But that was the daily work environment of tens of thousands of men that led to the ministry of The Missions To Seamen. My own Wesley Church congregation in the heart of the city, had our own work, The Queen Victoria Seamen's Rest for decades until Australia ceased to be a maritime nation. Our Seamen's Rest was in Kent Street and down at the Rocks. Our missions cared for sailors in all of their needs. Fifty beds were filled each night by seamen. Other floors housed lecture and reading rooms, letter writing rooms, coffee-bar, a seaman's bank, locker rooms and so on. Anglican, Catholic, Methodist and interdenominational missions all cared for the seafarers, merchant and naval.
I read in our annual report of 1920: visits by sailors to the Institute: 23,180; beds to seamen, 11,591; visits paid to ships in port 1,251, letters received for seamen, 3,376, Sunday services and free concerts 112. The report says "While looking after the creature comforts of Jack while he is on shore, the real purpose of the Central Methodist Mission's Seamen's Rest is to secure his conversion."
There follows the outlines of twelve conversions. The merchant sailors could not mix with the British Navy blue-jackets and a separate work developed for navy personnel. This was in our Mission Building in Castlereagh St, under the guidance of the Royal Navy Christian Union. At some point the Methodists at Wesley Mission abandoned their work in favour of the Anglican Missions To Seamen.
The work continues in more enlighten fashion, but with the same compassion for those who sail the seas, regardless of service. We salute the continuing sense of mission to seafarers. Jesus taught his disciples to recognise human need, then go to them in ministry. His words to His disciples as He sent them into the villages surrounding the northern area of the Lake of Galilee are still significant for those of us who risk the way of Jesus.
1. THE CONTINUING MISSION OF THE CHURCH.
Today in many denominations there is a crisis in the understanding of mission. There has been a wholesale drift of membership from the mainline denominations. Many Church leaders, wakened by the crisis, are crying for renewal, reformation, restoration, or revival. The answer lies in the Church recovering its sense of mission and of being faithful in its mission.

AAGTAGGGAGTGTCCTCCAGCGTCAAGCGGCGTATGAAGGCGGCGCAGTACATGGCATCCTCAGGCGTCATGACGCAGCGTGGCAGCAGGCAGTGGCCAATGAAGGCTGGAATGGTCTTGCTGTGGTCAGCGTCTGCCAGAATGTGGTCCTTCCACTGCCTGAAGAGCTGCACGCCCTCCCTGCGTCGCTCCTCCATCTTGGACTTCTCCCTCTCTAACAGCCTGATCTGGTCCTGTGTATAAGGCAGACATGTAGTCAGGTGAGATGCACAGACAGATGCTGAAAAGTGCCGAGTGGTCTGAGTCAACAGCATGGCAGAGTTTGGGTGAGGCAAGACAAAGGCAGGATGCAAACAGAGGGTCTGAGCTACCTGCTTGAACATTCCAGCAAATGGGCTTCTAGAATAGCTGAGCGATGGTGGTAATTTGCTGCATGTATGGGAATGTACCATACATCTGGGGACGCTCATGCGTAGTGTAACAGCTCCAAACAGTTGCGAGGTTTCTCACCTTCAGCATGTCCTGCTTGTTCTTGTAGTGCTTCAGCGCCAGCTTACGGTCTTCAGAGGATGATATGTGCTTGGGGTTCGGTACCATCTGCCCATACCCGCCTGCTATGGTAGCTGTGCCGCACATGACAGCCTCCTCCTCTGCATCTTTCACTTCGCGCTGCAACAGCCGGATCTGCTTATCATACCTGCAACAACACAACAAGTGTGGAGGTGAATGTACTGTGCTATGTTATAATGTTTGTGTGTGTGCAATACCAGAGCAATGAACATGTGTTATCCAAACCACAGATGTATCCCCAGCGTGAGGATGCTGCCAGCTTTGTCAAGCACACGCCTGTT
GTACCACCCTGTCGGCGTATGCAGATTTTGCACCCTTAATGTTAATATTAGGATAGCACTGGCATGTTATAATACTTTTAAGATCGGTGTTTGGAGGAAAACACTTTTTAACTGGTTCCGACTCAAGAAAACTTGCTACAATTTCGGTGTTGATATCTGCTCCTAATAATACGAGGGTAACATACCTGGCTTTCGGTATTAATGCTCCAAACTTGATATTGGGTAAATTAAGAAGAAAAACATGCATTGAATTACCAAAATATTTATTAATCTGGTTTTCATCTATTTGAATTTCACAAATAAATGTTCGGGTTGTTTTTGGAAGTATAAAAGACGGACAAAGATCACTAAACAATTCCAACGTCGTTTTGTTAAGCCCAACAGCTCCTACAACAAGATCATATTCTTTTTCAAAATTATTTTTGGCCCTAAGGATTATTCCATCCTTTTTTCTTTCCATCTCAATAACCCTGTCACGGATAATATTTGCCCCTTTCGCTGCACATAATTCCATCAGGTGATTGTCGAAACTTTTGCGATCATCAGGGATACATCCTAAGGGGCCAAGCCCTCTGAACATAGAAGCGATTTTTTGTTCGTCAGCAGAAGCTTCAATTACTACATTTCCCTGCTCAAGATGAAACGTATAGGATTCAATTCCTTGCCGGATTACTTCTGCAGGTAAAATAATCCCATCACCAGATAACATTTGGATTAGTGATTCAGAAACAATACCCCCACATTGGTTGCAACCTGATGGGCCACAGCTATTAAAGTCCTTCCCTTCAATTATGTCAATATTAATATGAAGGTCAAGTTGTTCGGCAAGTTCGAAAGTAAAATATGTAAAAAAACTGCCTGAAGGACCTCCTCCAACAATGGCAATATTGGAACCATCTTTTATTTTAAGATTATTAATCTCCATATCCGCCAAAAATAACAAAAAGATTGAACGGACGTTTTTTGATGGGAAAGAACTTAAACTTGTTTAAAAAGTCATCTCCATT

The actual word "mission" is not found in scripture at all. The first use of the word "mission" is found in English only in the 17th century. However, the concept of the Church in mission is completely scriptural. The theology of mission flows through the entire scripture. In the Old Testament the mission of God was seen in a centripetal sense. Israel was to so live that other nations would be attracted to her God. But in the New Testament the mission is to proclaim to all the nations in a centrifugal sense. The Church, as the chosen people of God to bear the message of God, was to take this message to the uttermost parts of the world beginning in Jerusalem, then Judea and Samaria.
2. THE CHALLENGE TO EVANGELISE THE WORLD.
His people have the task of evangelising the world. To the early disciples this was an enormous task in taking the gospel to the whole world. They were ordinary, uneducated men without influential backing from a second-rate province on the edge of the empire. If anyone had considered at the time the probabilities of the success in their mission, the odds would have weighed heavily against them. Yet theirs was to be the most stunningly successful accomplishment. They knew they were fulfilling the mission of God through the command of Jesus.